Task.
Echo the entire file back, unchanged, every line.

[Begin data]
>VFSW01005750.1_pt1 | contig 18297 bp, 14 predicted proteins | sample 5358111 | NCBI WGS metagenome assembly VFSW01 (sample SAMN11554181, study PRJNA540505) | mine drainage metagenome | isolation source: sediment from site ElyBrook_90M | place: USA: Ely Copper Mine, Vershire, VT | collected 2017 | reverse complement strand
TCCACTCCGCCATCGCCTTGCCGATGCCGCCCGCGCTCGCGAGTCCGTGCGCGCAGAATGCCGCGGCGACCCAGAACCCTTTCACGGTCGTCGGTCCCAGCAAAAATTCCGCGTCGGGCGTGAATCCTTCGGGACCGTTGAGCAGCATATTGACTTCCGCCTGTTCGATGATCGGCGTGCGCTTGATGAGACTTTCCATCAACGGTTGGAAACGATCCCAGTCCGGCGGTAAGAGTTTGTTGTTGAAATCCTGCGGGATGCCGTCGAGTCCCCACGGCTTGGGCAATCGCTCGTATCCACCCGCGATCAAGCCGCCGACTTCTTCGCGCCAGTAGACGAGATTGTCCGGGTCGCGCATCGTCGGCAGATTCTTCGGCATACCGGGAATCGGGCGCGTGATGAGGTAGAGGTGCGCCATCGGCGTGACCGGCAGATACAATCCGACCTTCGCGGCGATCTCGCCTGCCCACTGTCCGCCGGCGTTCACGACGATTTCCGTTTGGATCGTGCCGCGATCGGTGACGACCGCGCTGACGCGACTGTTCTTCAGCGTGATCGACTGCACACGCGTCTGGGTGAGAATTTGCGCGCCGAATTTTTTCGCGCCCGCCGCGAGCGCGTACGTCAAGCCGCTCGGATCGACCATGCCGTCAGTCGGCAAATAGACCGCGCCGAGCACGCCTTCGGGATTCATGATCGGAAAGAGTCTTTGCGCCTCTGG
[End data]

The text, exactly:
>VFSW01005750.1_pt1 | contig 18297 bp, 14 predicted proteins | sample 5358111 | NCBI WGS metagenome assembly VFSW01 (sample SAMN11554181, study PRJNA540505) | mine drainage metagenome | isolation source: sediment from site ElyBrook_90M | place: USA: Ely Copper Mine, Vershire, VT | collected 2017 | reverse complement strand
TCCACTCCGCCATCGCCTTGCCGATGCCGCCCGCGCTCGCGAGTCCGTGCGCGCAGAATGCCGCGGCGACCCAGAACCCTTTCACGGTCGTCGGTCCCAGCAAAAATTCCGCGTCGGGCGTGAATCCTTCGGGACCGTTGAGCAGCATATTGACTTCCGCCTGTTCGATGATCGGCGTGCGCTTGATGAGACTTTCCATCAACGGTTGGAAACGATCCCAGTCCGGCGGTAAGAGTTTGTTGTTGAAATCCTGCGGGATGCCGTCGAGTCCCCACGGCTTGGGCAATCGCTCGTATCCACCCGCGATCAAGCCGCCGACTTCTTCGCGCCAGTAGACGAGATTGTCCGGGTCGCGCATCGTCGGCAGATTCTTCGGCATACCGGGAATCGGGCGCGTGATGAGGTAGAGGTGCGCCATCGGCGTGACCGGCAGATACAATCCGACCTTCGCGGCGATCTCGCCTGCCCACTGTCCGCCGGCGTTCACGACGATTTCCGTTTGGATCGTGCCGCGATCGGTGACGACCGCGCTGACGCGACTGTTCTTCAGCGTGATCGACTGCACACGCGTCTGGGTGAGAATTTGCGCGCCGAATTTTTTCGCGCCCGCCGCGAGCGCGTACGTCAAGCCGCTCGGATCGACCATGCCGTCAGTCGGCAAATAGACCGCGCCGAGCACGCCTTCGGGATTCATGATCGGAAAGAGTCTTTGCGCCTCTGG